Certainly however there are times when Webb's drive to tell the story differently feel a little strained. Uncle Ben's infamous speech about great power coming with great responsibility for example must have taken an exhaustive quest to find the optimum synonyms to reengineer it. What's less well realised also is the mystery behind Peter's parents, bombarded at the start with intrigue as to their fait. Throughout the first act it's 'parents this' or 'parents that' but by the end it is never capitalised upon. Although irritating it is likely that, like in the animated series, this will be a running plot strand throughout the coming trilogy. Unfortunately however this is also common trait throughout the movie; the introduction of plot strands such as the mission to track down Uncle Ben's assailant fading into obscurity. Likewise shady Oscorp agent Ratha (Khan) disappears about halfway through when Dr. Connor's Lizard takes the baton as main baddy.

Further annoyances come in the sheer convenience of everything. There are macguffins and checkov's guns littering every corner of The Amazing Spider-Man, one of the most brazen being where Spidey helps out a random guy, who happens to have contacts which later help him in a very major way. Perhaps the Lizard however is the worst thing on show here. Not only does he look terrible, but Webb seems to have missed a beat on exploring ideas of an emotionally damaged scientist whose intent to do good in the world becomes maligned with evil. Although there is a great scene where Spider-Man sets a web trap in a sewer, emphasising the animalistic elements of spider versus lizard, their methodology transferred to man captivating at points.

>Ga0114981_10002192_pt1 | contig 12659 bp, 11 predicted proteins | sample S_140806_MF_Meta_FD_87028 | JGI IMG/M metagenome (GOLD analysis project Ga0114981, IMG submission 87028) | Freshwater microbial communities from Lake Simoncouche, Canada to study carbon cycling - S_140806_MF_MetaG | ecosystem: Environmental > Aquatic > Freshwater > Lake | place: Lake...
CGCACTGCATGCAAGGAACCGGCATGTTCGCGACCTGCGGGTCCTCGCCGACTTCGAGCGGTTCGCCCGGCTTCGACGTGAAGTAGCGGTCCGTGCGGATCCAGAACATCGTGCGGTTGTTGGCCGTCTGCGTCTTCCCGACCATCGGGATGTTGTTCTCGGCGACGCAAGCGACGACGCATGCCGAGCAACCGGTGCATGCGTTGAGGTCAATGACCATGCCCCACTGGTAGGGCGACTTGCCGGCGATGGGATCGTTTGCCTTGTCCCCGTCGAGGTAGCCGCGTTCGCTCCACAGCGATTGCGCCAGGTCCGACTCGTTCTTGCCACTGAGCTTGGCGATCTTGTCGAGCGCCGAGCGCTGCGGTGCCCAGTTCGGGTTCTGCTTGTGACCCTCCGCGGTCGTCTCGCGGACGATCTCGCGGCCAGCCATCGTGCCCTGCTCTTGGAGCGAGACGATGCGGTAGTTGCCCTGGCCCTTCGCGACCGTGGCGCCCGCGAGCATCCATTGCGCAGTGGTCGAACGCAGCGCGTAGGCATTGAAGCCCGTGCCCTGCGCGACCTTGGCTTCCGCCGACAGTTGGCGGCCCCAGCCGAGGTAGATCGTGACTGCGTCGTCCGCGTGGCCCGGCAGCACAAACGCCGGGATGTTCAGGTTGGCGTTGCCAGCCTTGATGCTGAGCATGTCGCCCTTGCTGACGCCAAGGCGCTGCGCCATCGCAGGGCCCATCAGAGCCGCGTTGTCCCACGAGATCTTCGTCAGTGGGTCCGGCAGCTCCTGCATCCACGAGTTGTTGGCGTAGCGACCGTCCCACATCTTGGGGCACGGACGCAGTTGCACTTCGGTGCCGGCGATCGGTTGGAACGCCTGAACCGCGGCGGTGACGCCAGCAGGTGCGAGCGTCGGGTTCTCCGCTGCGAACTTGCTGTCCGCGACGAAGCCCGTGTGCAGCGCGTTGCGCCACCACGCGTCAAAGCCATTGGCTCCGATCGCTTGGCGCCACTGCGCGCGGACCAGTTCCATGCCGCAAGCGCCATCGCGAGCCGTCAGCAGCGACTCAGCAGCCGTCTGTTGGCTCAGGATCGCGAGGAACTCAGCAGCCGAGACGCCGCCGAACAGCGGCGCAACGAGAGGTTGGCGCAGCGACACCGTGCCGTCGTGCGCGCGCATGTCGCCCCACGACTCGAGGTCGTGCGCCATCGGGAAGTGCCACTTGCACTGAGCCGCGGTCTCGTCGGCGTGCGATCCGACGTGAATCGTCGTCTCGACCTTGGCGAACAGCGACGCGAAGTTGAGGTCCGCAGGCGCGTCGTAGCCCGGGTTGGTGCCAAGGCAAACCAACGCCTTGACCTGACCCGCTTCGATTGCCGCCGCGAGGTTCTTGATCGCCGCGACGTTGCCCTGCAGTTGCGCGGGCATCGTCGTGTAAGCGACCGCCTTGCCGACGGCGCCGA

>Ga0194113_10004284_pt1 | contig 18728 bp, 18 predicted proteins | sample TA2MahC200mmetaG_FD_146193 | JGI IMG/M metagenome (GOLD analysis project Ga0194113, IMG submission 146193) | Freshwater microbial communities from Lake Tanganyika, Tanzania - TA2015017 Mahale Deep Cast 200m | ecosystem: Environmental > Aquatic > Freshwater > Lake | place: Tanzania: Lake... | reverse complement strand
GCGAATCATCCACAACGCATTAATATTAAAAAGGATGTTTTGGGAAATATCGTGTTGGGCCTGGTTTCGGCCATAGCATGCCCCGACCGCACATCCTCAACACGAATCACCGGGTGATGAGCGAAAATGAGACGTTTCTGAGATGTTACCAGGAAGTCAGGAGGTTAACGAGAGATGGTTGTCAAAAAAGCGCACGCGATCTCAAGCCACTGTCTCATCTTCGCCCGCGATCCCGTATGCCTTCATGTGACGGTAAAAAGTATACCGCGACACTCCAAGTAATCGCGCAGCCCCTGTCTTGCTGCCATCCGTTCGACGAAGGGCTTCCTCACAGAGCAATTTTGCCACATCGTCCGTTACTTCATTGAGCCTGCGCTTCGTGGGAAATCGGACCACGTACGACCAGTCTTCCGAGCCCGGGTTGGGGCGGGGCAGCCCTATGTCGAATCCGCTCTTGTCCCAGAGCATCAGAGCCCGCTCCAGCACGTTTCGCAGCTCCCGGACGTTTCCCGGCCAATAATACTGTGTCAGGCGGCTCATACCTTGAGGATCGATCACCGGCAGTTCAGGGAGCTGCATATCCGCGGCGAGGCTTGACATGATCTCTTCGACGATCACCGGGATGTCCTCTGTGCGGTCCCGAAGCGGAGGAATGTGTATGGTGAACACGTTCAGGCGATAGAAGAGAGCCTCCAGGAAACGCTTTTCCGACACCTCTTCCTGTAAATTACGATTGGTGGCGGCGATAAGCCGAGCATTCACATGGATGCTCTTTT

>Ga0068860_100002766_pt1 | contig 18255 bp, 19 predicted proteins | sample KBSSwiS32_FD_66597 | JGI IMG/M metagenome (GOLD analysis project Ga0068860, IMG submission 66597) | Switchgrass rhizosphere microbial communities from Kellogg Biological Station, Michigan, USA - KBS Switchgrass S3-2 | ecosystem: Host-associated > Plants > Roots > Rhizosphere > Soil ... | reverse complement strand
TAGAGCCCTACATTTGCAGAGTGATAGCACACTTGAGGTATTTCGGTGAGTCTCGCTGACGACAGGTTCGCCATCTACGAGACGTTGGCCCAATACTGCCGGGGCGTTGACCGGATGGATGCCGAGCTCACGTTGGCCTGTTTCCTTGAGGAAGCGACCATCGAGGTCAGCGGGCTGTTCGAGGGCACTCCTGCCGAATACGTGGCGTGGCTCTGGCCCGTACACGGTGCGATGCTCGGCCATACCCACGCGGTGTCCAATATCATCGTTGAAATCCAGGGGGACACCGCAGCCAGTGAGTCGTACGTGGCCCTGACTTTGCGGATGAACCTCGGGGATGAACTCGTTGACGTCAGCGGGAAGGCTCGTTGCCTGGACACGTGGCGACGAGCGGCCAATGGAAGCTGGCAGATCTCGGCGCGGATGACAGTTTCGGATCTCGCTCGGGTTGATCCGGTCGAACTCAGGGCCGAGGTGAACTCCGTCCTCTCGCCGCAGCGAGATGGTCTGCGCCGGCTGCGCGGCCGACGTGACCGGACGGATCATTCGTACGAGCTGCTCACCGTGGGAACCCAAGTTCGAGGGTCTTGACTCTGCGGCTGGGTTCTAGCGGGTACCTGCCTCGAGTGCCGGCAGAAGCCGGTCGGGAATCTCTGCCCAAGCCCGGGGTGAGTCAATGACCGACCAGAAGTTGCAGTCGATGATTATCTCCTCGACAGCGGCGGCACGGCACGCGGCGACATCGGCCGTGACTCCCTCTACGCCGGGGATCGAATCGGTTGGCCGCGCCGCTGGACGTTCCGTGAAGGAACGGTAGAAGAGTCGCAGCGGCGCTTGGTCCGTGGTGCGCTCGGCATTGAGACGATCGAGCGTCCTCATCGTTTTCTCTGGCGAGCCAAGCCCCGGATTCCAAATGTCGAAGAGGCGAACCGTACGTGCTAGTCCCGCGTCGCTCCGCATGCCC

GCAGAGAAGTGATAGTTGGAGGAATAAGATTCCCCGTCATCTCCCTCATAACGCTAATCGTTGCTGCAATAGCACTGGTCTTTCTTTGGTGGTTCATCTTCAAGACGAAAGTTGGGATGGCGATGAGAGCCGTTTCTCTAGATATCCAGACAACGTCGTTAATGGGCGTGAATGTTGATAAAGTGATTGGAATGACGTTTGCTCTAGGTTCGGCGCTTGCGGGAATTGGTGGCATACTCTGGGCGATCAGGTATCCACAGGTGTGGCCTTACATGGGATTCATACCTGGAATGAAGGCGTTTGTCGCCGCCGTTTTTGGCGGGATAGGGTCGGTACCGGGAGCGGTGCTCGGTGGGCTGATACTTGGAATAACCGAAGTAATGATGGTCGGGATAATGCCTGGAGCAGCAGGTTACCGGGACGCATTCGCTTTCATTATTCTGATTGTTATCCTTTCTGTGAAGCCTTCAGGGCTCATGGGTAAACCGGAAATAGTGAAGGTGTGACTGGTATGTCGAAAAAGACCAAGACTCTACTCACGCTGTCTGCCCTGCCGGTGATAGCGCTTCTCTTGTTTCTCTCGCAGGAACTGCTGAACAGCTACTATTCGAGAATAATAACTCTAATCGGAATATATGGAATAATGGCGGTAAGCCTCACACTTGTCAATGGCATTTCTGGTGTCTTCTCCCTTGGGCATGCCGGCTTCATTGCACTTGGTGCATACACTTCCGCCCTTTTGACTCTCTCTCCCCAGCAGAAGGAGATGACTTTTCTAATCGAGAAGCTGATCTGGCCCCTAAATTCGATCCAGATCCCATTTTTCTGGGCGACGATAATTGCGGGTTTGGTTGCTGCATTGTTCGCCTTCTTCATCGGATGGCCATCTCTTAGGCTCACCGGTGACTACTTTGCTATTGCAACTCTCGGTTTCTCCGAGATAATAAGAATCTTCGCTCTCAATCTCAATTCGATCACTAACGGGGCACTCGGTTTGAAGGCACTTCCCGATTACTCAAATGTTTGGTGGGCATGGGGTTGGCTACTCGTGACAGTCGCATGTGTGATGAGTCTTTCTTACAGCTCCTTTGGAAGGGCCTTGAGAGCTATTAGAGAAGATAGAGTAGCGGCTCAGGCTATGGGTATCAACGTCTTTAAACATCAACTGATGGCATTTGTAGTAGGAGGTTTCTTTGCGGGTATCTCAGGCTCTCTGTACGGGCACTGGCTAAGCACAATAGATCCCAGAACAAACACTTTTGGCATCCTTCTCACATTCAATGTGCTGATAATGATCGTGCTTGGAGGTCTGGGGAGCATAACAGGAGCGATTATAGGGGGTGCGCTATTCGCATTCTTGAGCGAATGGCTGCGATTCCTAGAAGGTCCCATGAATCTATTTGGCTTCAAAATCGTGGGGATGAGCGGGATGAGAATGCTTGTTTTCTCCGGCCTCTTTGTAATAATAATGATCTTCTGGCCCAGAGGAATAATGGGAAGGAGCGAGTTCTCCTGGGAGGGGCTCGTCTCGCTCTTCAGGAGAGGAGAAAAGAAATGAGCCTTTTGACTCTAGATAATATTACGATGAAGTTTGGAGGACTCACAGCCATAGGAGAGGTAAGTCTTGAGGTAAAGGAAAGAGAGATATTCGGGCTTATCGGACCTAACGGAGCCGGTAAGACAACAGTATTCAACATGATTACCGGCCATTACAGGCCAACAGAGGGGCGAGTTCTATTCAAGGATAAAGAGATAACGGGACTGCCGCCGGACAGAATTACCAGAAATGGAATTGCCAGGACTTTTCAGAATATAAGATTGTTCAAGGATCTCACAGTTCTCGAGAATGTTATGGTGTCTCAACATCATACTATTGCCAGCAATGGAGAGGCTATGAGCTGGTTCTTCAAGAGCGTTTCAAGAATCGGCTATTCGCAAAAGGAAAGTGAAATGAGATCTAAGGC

The Amazing Spider-Man is far more ponderous than you might expect for a superhero movie. It's mostly talkie throughout and high on character drama. In fact, it's this upon which the film rests - a brave move considering audience expectations from superhero movies. It's a long time before Parker gets into the infamous suit, but it is time well spent fleshing out his backstory and those important to his overall character. That's not to say that this eschews all notions of what a blockbuster traditionally features, the last quarter of the film reaching the levels of action you might expect from a Spider-Man film. However, it is a mildly disappointing climax. The big finale feels rather rushed and condensed into a small window where instead of having audiences on the edge of their seats it will barely elicit a stir of the head.

Despite a bemired plot, half-hearted ending, and less than spectacular action sequences, The Amazing Spider-Man is a solid effort galvanised by its more personal focus, and in particular the performances of Garfield and Stone. Perhaps featuring the least superheroism in any superhero film you are likely to see, this is more a film about a superhero's relationships with other people. An interesting take, but overall enjoyably so.